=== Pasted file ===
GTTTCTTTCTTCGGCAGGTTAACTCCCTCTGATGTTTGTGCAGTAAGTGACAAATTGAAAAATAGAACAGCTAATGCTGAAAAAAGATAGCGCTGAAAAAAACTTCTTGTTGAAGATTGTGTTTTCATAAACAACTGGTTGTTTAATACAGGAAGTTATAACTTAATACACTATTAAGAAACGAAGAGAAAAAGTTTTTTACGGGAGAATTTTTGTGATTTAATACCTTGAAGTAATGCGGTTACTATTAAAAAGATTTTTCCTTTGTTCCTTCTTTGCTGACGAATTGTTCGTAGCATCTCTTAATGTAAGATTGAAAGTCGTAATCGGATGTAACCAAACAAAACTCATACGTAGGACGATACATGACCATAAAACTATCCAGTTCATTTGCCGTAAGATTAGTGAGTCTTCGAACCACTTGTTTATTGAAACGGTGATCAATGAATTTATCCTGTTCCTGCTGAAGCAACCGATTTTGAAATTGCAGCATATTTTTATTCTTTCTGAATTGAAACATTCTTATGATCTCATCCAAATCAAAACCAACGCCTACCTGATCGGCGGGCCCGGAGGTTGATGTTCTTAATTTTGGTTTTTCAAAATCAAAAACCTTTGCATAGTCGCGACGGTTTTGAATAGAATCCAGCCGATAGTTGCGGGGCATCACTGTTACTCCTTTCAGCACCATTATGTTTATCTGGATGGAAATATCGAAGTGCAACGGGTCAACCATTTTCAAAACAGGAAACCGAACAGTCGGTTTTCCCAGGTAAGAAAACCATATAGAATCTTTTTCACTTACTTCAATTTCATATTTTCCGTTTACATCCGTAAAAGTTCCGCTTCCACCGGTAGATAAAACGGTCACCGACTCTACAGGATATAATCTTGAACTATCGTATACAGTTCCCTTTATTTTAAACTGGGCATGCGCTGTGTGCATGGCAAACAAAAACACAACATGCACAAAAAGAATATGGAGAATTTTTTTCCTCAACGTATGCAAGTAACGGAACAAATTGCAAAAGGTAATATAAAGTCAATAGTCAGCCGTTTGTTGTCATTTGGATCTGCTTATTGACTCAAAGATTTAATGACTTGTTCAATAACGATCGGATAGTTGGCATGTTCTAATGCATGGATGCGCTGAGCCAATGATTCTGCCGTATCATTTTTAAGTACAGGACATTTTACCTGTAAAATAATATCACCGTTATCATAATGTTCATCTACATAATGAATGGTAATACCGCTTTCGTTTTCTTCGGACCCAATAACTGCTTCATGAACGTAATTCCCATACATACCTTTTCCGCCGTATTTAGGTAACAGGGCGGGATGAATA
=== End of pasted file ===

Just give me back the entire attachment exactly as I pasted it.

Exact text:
GTTTCTTTCTTCGGCAGGTTAACTCCCTCTGATGTTTGTGCAGTAAGTGACAAATTGAAAAATAGAACAGCTAATGCTGAAAAAAGATAGCGCTGAAAAAAACTTCTTGTTGAAGATTGTGTTTTCATAAACAACTGGTTGTTTAATACAGGAAGTTATAACTTAATACACTATTAAGAAACGAAGAGAAAAAGTTTTTTACGGGAGAATTTTTGTGATTTAATACCTTGAAGTAATGCGGTTACTATTAAAAAGATTTTTCCTTTGTTCCTTCTTTGCTGACGAATTGTTCGTAGCATCTCTTAATGTAAGATTGAAAGTCGTAATCGGATGTAACCAAACAAAACTCATACGTAGGACGATACATGACCATAAAACTATCCAGTTCATTTGCCGTAAGATTAGTGAGTCTTCGAACCACTTGTTTATTGAAACGGTGATCAATGAATTTATCCTGTTCCTGCTGAAGCAACCGATTTTGAAATTGCAGCATATTTTTATTCTTTCTGAATTGAAACATTCTTATGATCTCATCCAAATCAAAACCAACGCCTACCTGATCGGCGGGCCCGGAGGTTGATGTTCTTAATTTTGGTTTTTCAAAATCAAAAACCTTTGCATAGTCGCGACGGTTTTGAATAGAATCCAGCCGATAGTTGCGGGGCATCACTGTTACTCCTTTCAGCACCATTATGTTTATCTGGATGGAAATATCGAAGTGCAACGGGTCAACCATTTTCAAAACAGGAAACCGAACAGTCGGTTTTCCCAGGTAAGAAAACCATATAGAATCTTTTTCACTTACTTCAATTTCATATTTTCCGTTTACATCCGTAAAAGTTCCGCTTCCACCGGTAGATAAAACGGTCACCGACTCTACAGGATATAATCTTGAACTATCGTATACAGTTCCCTTTATTTTAAACTGGGCATGCGCTGTGTGCATGGCAAACAAAAACACAACATGCACAAAAAGAATATGGAGAATTTTTTTCCTCAACGTATGCAAGTAACGGAACAAATTGCAAAAGGTAATATAAAGTCAATAGTCAGCCGTTTGTTGTCATTTGGATCTGCTTATTGACTCAAAGATTTAATGACTTGTTCAATAACGATCGGATAGTTGGCATGTTCTAATGCATGGATGCGCTGAGCCAATGATTCTGCCGTATCATTTTTAAGTACAGGACATTTTACCTGTAAAATAATATCACCGTTATCATAATGTTCATCTACATAATGAATGGTAATACCGCTTTCGTTTTCTTCGGACCCAATAACTGCTTCATGAACGTAATTCCCATACATACCTTTTCCGCCGTATTTAGGTAACAGGGCGGGATGAATA